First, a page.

Multiplying Indian Casinos Draw Critics' Fire
State officials, private competitors protest, but tribes welcome gaming income and jobs
WASHINGTON — THE big players in Las Vegas barely noticed when the Seminole tribe of Florida first held bingo games on Indian land in 1979. But Indian tribes, which are not regulated by state law and do not pay state taxes, have found phenomenal success in the gambling business during the past few years.
With success, the stakes have risen. State officials and private competitors want to extend some of the same regulations and taxes to native Americans that apply off the reservations. Even tycoon Donald Trump, a major figure on the Atlantic City, N.J., gambling scene, has filed a lawsuit demanding government control over Indian gaming.
Jana McKeag is caught in the middle. As associate commissioner of the National Indian Gaming Commission in Washington and a member of the Cherokee nation, Ms. McKeag argues with Indians about slot machines and with the government about native American rights. She is both a United States government official - the highest-ranking native American woman serving in the executive branch - and a staunch supporter of the more than 160 Indian tribes that have set up gaming operations in the US. It's not always ea sy playing both roles.
"I get accused by Indians for being too hard on them," McKeag says. "And then legislators say, `Oh, you're an Indian, you're going to vote their way.' We are regulators. Our job is to uphold the law. We tell Indians, you follow the rules and you'll be fine. We give them credibility to do business."
But if some opponents have their way, the 1988 Indian Gaming Regulatory Act - which established the commission and allows tribes to operate any sort of gambling operation that is legal within the state - will be amended. Four bills are pending in the House of Representatives: Three would give states greater control over Indian gambling, and one would strip states of all power over the tribes.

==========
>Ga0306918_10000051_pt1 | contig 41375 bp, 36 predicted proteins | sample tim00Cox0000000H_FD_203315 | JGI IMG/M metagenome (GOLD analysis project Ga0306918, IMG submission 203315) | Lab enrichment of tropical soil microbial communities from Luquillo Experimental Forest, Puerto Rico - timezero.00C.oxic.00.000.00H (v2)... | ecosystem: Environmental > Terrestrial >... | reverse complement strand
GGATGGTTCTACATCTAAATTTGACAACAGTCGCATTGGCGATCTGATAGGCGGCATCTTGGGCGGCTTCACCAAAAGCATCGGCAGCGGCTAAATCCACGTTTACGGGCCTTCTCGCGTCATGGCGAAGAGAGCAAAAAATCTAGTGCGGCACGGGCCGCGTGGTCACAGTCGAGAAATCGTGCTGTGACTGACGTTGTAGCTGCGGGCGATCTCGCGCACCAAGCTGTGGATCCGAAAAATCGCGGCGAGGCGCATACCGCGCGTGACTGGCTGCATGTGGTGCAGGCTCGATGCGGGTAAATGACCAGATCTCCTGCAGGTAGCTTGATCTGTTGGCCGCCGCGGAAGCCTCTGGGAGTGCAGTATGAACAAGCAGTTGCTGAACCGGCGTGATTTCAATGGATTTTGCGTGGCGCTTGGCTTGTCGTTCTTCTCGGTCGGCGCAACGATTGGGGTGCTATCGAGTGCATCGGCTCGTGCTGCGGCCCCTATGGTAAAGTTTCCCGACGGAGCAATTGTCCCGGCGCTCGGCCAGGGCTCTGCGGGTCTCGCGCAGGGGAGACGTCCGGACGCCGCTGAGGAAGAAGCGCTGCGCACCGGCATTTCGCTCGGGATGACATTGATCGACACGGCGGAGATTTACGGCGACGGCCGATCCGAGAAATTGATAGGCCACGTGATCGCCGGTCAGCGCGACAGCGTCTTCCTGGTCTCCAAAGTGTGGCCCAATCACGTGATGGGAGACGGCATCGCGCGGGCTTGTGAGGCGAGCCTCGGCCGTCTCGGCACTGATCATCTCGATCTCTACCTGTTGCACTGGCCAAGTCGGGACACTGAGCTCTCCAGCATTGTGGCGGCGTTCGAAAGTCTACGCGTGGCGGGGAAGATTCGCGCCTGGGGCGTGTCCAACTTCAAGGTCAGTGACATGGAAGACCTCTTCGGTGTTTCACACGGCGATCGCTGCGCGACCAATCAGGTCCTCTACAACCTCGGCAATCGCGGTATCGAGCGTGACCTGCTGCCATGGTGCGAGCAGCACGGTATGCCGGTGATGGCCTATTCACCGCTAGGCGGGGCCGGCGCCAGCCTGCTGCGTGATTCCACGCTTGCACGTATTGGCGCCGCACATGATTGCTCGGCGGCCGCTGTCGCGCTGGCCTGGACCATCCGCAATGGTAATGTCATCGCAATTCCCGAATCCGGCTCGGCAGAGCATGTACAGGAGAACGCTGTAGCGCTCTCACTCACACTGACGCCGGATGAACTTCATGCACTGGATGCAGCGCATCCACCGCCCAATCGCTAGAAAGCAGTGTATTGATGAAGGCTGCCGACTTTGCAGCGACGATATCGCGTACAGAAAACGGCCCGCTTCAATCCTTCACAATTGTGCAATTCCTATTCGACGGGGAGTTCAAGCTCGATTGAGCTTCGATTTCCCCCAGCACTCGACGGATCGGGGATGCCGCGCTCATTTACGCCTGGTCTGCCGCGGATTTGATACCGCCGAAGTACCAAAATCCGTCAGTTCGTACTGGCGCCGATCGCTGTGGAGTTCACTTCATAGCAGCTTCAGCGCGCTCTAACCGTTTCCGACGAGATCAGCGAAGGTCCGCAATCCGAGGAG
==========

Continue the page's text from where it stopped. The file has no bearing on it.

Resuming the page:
The National Governors Association (NGA) wants to clarify the states' roles under the act and to deal with "a flood of litigation" that has surrounded it. Some states don't want certain games in their area, NGA spokeswoman Rae Bond says. "The governors feel that casinos have the capacity to change the entire character of a state," Ms. Bond says.
Arda Nazerian, a spokeswoman for New York Gov. Mario Cuomo (D), says the governor thinks there are more productive ways Indians can create jobs and improve economic development than to promote gambling.
With annual revenues from gambling on reservations reaching $6 billion, the financial implications of new regulations are huge. Tribal leaders say money from gambling has turned Indians' lives around. Revenues are usually funneled into Indian communities for health care, infrastructure, and college trust funds for children.
Gaming also has brought jobs to reservations. "It's not just having a paycheck," McKeag says of Indians' employment in the gambling industry; "it's having that sense of self-worth."
But not all tribes have instant success. As in any business, there are problems. "A lot of tribes are so anxious to get into gaming that they need to look more closely at the deal that is offered to them," McKeag says. She comments that some non-Indian management contractors approach tribes thinking they are naive. The commission performs background checks on these contractors.